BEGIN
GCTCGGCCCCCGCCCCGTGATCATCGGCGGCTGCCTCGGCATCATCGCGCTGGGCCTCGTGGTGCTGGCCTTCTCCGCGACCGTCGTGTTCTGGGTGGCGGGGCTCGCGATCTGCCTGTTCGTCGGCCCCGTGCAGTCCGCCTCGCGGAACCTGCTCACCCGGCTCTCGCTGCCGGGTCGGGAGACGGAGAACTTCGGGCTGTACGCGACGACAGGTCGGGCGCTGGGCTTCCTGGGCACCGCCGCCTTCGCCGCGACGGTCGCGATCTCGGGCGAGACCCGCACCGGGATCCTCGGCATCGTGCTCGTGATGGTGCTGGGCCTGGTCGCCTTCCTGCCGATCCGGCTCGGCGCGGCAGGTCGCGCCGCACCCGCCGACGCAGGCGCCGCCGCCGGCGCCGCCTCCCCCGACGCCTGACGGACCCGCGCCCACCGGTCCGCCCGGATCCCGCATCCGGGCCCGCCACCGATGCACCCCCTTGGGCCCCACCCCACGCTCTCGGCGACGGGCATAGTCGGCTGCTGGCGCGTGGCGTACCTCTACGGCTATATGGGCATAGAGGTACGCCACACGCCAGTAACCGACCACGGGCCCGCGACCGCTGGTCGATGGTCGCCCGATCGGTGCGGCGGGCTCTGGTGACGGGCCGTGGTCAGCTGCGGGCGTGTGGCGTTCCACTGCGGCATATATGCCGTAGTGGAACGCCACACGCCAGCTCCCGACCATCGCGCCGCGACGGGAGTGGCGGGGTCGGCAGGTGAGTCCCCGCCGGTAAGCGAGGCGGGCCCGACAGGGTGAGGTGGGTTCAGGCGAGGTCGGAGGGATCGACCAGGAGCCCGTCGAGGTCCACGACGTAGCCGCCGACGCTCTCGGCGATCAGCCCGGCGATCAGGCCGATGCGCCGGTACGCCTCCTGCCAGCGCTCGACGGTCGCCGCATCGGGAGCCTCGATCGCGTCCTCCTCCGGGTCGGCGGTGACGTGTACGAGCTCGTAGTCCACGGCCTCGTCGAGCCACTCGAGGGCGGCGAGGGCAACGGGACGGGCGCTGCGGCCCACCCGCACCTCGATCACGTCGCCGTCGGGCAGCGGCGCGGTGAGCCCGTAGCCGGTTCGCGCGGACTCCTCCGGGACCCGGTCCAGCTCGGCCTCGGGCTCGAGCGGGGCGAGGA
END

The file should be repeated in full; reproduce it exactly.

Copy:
GCTCGGCCCCCGCCCCGTGATCATCGGCGGCTGCCTCGGCATCATCGCGCTGGGCCTCGTGGTGCTGGCCTTCTCCGCGACCGTCGTGTTCTGGGTGGCGGGGCTCGCGATCTGCCTGTTCGTCGGCCCCGTGCAGTCCGCCTCGCGGAACCTGCTCACCCGGCTCTCGCTGCCGGGTCGGGAGACGGAGAACTTCGGGCTGTACGCGACGACAGGTCGGGCGCTGGGCTTCCTGGGCACCGCCGCCTTCGCCGCGACGGTCGCGATCTCGGGCGAGACCCGCACCGGGATCCTCGGCATCGTGCTCGTGATGGTGCTGGGCCTGGTCGCCTTCCTGCCGATCCGGCTCGGCGCGGCAGGTCGCGCCGCACCCGCCGACGCAGGCGCCGCCGCCGGCGCCGCCTCCCCCGACGCCTGACGGACCCGCGCCCACCGGTCCGCCCGGATCCCGCATCCGGGCCCGCCACCGATGCACCCCCTTGGGCCCCACCCCACGCTCTCGGCGACGGGCATAGTCGGCTGCTGGCGCGTGGCGTACCTCTACGGCTATATGGGCATAGAGGTACGCCACACGCCAGTAACCGACCACGGGCCCGCGACCGCTGGTCGATGGTCGCCCGATCGGTGCGGCGGGCTCTGGTGACGGGCCGTGGTCAGCTGCGGGCGTGTGGCGTTCCACTGCGGCATATATGCCGTAGTGGAACGCCACACGCCAGCTCCCGACCATCGCGCCGCGACGGGAGTGGCGGGGTCGGCAGGTGAGTCCCCGCCGGTAAGCGAGGCGGGCCCGACAGGGTGAGGTGGGTTCAGGCGAGGTCGGAGGGATCGACCAGGAGCCCGTCGAGGTCCACGACGTAGCCGCCGACGCTCTCGGCGATCAGCCCGGCGATCAGGCCGATGCGCCGGTACGCCTCCTGCCAGCGCTCGACGGTCGCCGCATCGGGAGCCTCGATCGCGTCCTCCTCCGGGTCGGCGGTGACGTGTACGAGCTCGTAGTCCACGGCCTCGTCGAGCCACTCGAGGGCGGCGAGGGCAACGGGACGGGCGCTGCGGCCCACCCGCACCTCGATCACGTCGCCGTCGGGCAGCGGCGCGGTGAGCCCGTAGCCGGTTCGCGCGGACTCCTCCGGGACCCGGTCCAGCTCGGCCTCGGGCTCGAGCGGGGCGAGGA